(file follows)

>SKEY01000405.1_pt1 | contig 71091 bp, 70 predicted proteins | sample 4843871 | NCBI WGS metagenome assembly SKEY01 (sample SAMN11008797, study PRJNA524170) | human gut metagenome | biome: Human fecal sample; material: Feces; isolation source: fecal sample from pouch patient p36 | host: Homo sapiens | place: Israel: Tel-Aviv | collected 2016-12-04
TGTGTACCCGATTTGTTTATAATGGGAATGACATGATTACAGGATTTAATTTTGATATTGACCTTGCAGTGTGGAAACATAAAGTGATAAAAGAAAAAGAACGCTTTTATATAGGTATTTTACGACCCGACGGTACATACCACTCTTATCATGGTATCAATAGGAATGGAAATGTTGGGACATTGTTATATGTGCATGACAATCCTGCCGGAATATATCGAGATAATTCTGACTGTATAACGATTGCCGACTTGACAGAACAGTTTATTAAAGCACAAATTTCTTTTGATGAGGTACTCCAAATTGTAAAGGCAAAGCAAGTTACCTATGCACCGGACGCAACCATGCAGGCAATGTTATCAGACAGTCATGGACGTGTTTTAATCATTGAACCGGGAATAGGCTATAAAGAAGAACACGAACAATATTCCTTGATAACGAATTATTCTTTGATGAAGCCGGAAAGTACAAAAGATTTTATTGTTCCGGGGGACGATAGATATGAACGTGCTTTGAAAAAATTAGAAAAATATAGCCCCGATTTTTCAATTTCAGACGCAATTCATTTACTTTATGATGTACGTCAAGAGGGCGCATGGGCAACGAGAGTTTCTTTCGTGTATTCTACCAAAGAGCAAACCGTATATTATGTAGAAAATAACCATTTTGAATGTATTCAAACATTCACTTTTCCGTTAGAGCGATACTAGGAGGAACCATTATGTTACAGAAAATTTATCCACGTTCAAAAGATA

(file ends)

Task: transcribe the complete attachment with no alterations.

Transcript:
>SKEY01000405.1_pt1 | contig 71091 bp, 70 predicted proteins | sample 4843871 | NCBI WGS metagenome assembly SKEY01 (sample SAMN11008797, study PRJNA524170) | human gut metagenome | biome: Human fecal sample; material: Feces; isolation source: fecal sample from pouch patient p36 | host: Homo sapiens | place: Israel: Tel-Aviv | collected 2016-12-04
TGTGTACCCGATTTGTTTATAATGGGAATGACATGATTACAGGATTTAATTTTGATATTGACCTTGCAGTGTGGAAACATAAAGTGATAAAAGAAAAAGAACGCTTTTATATAGGTATTTTACGACCCGACGGTACATACCACTCTTATCATGGTATCAATAGGAATGGAAATGTTGGGACATTGTTATATGTGCATGACAATCCTGCCGGAATATATCGAGATAATTCTGACTGTATAACGATTGCCGACTTGACAGAACAGTTTATTAAAGCACAAATTTCTTTTGATGAGGTACTCCAAATTGTAAAGGCAAAGCAAGTTACCTATGCACCGGACGCAACCATGCAGGCAATGTTATCAGACAGTCATGGACGTGTTTTAATCATTGAACCGGGAATAGGCTATAAAGAAGAACACGAACAATATTCCTTGATAACGAATTATTCTTTGATGAAGCCGGAAAGTACAAAAGATTTTATTGTTCCGGGGGACGATAGATATGAACGTGCTTTGAAAAAATTAGAAAAATATAGCCCCGATTTTTCAATTTCAGACGCAATTCATTTACTTTATGATGTACGTCAAGAGGGCGCATGGGCAACGAGAGTTTCTTTCGTGTATTCTACCAAAGAGCAAACCGTATATTATGTAGAAAATAACCATTTTGAATGTATTCAAACATTCACTTTTCCGTTAGAGCGATACTAGGAGGAACCATTATGTTACAGAAAATTTATCCACGTTCAAAAGATA